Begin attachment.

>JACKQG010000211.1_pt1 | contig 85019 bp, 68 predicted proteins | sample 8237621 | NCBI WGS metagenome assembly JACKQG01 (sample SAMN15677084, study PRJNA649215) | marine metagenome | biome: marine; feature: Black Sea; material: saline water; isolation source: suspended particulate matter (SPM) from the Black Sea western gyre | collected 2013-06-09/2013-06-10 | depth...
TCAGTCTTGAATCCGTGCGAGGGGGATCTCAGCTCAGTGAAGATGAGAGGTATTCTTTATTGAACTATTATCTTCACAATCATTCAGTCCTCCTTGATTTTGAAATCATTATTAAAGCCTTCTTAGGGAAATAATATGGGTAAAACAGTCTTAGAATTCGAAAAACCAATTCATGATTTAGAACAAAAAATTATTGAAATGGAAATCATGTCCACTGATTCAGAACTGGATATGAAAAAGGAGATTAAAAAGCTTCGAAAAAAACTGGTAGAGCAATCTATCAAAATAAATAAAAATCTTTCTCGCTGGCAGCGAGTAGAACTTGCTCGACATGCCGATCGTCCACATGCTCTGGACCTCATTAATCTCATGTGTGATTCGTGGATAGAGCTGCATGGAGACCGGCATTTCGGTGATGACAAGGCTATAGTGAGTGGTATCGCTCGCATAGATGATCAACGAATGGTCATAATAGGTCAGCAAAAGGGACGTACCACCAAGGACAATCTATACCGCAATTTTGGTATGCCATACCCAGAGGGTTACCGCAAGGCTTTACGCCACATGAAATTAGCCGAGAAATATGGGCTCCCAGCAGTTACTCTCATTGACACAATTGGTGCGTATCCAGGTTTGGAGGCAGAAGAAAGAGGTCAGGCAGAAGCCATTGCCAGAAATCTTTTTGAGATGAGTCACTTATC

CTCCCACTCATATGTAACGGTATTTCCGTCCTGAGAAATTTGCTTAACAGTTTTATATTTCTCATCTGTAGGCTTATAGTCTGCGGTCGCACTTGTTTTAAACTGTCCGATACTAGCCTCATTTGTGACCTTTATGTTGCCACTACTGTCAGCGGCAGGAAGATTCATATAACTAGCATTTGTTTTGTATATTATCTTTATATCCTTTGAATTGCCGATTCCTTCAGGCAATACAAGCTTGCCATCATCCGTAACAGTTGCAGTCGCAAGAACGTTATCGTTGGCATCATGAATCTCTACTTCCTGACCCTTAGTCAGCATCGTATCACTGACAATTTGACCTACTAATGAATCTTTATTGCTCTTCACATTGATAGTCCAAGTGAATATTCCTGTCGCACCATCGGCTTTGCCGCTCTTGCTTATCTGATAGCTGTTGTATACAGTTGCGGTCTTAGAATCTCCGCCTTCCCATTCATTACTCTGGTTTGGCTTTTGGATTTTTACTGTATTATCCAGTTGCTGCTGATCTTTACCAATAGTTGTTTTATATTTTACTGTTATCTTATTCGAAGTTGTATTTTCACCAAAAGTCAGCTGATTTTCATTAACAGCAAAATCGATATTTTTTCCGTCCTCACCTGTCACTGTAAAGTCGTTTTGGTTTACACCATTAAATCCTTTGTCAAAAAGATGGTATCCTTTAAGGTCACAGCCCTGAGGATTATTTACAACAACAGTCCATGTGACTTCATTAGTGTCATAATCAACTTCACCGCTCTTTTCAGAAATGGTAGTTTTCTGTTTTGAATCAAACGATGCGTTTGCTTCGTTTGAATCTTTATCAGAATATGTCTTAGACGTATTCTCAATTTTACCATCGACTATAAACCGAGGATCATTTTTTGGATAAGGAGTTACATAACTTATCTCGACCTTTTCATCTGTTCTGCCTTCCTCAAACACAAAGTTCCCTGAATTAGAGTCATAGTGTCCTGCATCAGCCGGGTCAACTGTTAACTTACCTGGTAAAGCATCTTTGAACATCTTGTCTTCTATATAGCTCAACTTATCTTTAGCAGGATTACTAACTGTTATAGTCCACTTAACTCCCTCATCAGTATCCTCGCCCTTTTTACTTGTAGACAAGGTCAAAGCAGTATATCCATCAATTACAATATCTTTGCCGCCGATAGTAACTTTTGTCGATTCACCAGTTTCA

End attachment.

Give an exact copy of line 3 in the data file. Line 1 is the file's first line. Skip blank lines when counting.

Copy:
CTCCCACTCATATGTAACGGTATTTCCGTCCTGAGAAATTTGCTTAACAGTTTTATATTTCTCATCTGTAGGCTTATAGTCTGCGGTCGCACTTGTTTTAAACTGTCCGATACTAGCCTCATTTGTGACCTTTATGTTGCCACTACTGTCAGCGGCAGGAAGATTCATATAACTAGCATTTGTTTTGTATATTATCTTTATATCCTTTGAATTGCCGATTCCTTCAGGCAATACAAGCTTGCCATCATCCGTAACAGTTGCAGTCGCAAGAACGTTATCGTTGGCATCATGAATCTCTACTTCCTGACCCTTAGTCAGCATCGTATCACTGACAATTTGACCTACTAATGAATCTTTATTGCTCTTCACATTGATAGTCCAAGTGAATATTCCTGTCGCACCATCGGCTTTGCCGCTCTTGCTTATCTGATAGCTGTTGTATACAGTTGCGGTCTTAGAATCTCCGCCTTCCCATTCATTACTCTGGTTTGGCTTTTGGATTTTTACTGTATTATCCAGTTGCTGCTGATCTTTACCAATAGTTGTTTTATATTTTACTGTTATCTTATTCGAAGTTGTATTTTCACCAAAAGTCAGCTGATTTTCATTAACAGCAAAATCGATATTTTTTCCGTCCTCACCTGTCACTGTAAAGTCGTTTTGGTTTACACCATTAAATCCTTTGTCAAAAAGATGGTATCCTTTAAGGTCACAGCCCTGAGGATTATTTACAACAACAGTCCATGTGACTTCATTAGTGTCATAATCAACTTCACCGCTCTTTTCAGAAATGGTAGTTTTCTGTTTTGAATCAAACGATGCGTTTGCTTCGTTTGAATCTTTATCAGAATATGTCTTAGACGTATTCTCAATTTTACCATCGACTATAAACCGAGGATCATTTTTTGGATAAGGAGTTACATAACTTATCTCGACCTTTTCATCTGTTCTGCCTTCCTCAAACACAAAGTTCCCTGAATTAGAGTCATAGTGTCCTGCATCAGCCGGGTCAACTGTTAACTTACCTGGTAAAGCATCTTTGAACATCTTGTCTTCTATATAGCTCAACTTATCTTTAGCAGGATTACTAACTGTTATAGTCCACTTAACTCCCTCATCAGTATCCTCGCCCTTTTTACTTGTAGACAAGGTCAAAGCAGTATATCCATCAATTACAATATCTTTGCCGCCGATAGTAACTTTTGTCGATTCACCAGTTTCA